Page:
Context: Following Christ's baptism by John the Baptist, Satan decides to ruin Christ as he once ruined Adam. God announces His intention of letting Christ be tempted, and then Christ goes into the wilderness for forty days. Satan meets Him and asks Him to transform a stone into bread, which act Christ refuses to perform. Next Satan tempts Him with a magnificent banquet, as he had formerly tempted Adam with a fruit. Christ refuses the food, the symbol of luxury. Satan then offers Christ great wealth, but this is refused as a thing a man of virtue does not need. In lowest poverty Gideon, Jephthah, and David did great works. A wise man spurns riches, and likewise the rule of a kingdom is something that no wise man desires, as it brings danger, trouble, care, and sleeplessness. Satan, confounded at Christ's refusals, offers fame from either great wisdom or military glory; he points out that Alexander the Great and Scipio the Younger had both achieved great fame by the time they were of Christ's age. Christ spurns fame on the ground that the common people are undiscriminating and extol vulgar things; fame derived from them is worthless, as they do not have a clear idea of what is admirable. In fact, the wise man takes comfort in the dispraise of the multitude, as it indicates that his course of action is right and just. Christ speaks:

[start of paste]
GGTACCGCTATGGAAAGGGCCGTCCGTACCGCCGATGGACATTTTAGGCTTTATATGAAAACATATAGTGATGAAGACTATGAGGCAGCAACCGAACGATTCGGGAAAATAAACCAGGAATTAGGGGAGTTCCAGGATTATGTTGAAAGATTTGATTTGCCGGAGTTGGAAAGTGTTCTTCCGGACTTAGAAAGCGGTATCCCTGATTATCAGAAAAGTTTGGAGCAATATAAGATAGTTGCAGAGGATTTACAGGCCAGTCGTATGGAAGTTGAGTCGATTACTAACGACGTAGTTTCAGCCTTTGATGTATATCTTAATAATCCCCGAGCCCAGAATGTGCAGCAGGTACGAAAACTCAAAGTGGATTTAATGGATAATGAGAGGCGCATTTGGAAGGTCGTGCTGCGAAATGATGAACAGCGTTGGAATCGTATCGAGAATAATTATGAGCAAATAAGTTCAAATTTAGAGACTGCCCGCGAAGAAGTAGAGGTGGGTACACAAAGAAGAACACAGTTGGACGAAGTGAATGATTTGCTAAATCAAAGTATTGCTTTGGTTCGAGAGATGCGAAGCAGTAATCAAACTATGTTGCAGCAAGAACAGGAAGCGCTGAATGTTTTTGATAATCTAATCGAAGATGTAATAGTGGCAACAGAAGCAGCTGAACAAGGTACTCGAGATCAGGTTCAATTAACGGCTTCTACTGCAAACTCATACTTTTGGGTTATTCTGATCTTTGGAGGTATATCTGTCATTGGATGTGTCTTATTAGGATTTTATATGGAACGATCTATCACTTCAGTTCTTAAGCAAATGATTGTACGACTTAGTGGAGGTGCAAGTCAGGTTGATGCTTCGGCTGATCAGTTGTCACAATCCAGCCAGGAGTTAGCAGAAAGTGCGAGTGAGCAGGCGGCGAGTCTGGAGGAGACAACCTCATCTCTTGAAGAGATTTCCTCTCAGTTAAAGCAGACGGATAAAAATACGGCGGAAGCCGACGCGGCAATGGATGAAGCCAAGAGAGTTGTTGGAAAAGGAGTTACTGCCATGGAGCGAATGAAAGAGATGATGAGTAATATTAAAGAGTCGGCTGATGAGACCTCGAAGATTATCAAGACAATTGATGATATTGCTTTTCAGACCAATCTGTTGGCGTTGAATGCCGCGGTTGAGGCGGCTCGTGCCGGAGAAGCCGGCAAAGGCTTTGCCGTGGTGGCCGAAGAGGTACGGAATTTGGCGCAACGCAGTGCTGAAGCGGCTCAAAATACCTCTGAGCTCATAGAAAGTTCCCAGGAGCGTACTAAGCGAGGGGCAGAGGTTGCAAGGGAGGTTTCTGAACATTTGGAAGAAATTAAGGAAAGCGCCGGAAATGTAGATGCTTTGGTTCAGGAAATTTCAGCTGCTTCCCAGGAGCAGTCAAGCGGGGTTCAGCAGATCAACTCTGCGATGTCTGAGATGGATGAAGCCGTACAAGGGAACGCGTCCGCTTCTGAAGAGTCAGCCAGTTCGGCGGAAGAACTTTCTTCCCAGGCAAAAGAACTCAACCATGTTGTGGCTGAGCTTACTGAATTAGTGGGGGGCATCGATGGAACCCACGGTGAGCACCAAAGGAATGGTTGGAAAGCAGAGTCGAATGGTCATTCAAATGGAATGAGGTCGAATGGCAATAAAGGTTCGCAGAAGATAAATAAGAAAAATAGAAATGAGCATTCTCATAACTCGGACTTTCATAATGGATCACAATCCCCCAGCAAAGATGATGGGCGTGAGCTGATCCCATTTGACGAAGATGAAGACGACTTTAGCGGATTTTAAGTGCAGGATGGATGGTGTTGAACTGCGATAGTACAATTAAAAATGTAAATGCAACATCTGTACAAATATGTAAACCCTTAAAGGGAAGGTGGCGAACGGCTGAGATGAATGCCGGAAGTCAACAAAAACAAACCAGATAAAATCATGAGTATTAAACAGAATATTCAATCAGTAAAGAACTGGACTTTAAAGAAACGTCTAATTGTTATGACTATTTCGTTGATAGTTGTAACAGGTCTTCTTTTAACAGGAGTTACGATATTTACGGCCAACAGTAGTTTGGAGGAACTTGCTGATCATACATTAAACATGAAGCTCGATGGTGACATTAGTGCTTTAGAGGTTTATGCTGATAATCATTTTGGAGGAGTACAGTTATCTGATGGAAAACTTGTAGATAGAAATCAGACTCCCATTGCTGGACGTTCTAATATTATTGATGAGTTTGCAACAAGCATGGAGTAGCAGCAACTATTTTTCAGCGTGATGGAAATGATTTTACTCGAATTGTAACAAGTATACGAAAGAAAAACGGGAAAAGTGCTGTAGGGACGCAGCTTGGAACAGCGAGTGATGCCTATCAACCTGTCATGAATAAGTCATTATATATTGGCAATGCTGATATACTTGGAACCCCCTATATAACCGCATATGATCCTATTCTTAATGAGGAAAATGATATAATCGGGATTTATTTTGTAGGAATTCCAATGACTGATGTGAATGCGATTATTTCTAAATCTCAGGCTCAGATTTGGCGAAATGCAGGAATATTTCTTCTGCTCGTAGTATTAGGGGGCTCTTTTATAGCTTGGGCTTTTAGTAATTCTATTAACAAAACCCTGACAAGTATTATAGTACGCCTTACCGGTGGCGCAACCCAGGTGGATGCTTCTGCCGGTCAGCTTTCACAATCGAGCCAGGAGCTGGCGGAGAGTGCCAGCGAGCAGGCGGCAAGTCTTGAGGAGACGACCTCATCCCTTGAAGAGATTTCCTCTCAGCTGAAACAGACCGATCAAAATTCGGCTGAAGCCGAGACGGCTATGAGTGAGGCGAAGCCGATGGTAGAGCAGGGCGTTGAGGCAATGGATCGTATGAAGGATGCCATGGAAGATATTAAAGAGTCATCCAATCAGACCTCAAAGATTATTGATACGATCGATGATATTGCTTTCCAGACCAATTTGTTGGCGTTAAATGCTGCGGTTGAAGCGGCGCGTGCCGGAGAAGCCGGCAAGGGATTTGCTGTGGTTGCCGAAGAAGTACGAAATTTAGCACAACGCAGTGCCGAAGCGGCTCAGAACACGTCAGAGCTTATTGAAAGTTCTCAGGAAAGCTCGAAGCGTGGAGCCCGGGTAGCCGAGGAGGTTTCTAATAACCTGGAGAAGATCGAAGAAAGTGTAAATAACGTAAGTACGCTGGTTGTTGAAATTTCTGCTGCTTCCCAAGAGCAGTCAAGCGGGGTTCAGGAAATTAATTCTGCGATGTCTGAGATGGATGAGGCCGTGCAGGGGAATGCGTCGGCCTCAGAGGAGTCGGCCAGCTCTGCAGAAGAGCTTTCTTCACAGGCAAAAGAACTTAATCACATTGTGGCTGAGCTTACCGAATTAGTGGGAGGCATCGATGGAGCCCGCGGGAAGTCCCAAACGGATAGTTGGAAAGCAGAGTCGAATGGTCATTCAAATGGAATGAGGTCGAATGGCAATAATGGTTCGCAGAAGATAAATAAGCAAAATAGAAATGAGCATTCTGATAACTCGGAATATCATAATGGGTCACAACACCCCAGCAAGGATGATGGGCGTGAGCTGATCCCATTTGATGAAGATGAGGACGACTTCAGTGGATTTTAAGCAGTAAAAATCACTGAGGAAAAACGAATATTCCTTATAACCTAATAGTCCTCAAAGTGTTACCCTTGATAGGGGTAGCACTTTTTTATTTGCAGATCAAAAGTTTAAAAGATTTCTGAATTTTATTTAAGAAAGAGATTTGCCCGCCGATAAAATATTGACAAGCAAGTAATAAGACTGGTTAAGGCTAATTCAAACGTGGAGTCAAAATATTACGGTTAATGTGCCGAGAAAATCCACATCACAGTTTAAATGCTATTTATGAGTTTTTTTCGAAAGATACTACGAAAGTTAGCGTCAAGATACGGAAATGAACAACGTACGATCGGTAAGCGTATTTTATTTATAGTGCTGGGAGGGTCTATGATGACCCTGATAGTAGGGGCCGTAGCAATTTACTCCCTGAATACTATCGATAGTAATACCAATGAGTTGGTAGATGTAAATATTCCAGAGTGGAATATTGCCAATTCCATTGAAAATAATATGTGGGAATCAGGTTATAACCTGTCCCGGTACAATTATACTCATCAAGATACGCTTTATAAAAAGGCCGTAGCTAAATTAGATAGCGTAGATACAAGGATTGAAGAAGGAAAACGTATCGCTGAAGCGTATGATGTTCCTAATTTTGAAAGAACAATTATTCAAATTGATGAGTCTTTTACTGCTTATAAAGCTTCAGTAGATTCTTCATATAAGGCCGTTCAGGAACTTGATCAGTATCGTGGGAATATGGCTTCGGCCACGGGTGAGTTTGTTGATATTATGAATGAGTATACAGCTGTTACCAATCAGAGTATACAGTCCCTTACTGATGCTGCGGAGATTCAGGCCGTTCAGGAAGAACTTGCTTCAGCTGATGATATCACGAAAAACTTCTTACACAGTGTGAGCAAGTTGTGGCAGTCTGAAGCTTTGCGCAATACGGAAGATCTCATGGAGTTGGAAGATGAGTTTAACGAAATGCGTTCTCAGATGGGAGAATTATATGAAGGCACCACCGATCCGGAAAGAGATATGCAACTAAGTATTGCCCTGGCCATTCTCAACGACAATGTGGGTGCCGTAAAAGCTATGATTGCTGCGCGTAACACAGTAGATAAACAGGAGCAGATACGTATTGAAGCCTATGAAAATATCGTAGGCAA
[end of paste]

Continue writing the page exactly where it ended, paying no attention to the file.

Thou neither dost persuade me to seek wealthFor empire's sake, nor empire to affectFor glory's sake by all thy argument.For what is glory but the blaze of fame,The people's praise, if always praise unmixed?And what the people but a herd confused,A miscellaneous rabble, who extolThings vulgar, and well weighed, scarce worth the praise?They praise and they admire they know not what;And know not whom, but as one leads the other;And what delight to be by such extolled,To live upon their tongues and be their talk,Of whom to be dispraised were no small praise?His lot who dares be singularly good.Th' intelligent among them and the wiseAre few, and glory scarce of few is raised.This is true glory and renown, when GodLooking on the earth, with approbation marksThe just man, . . .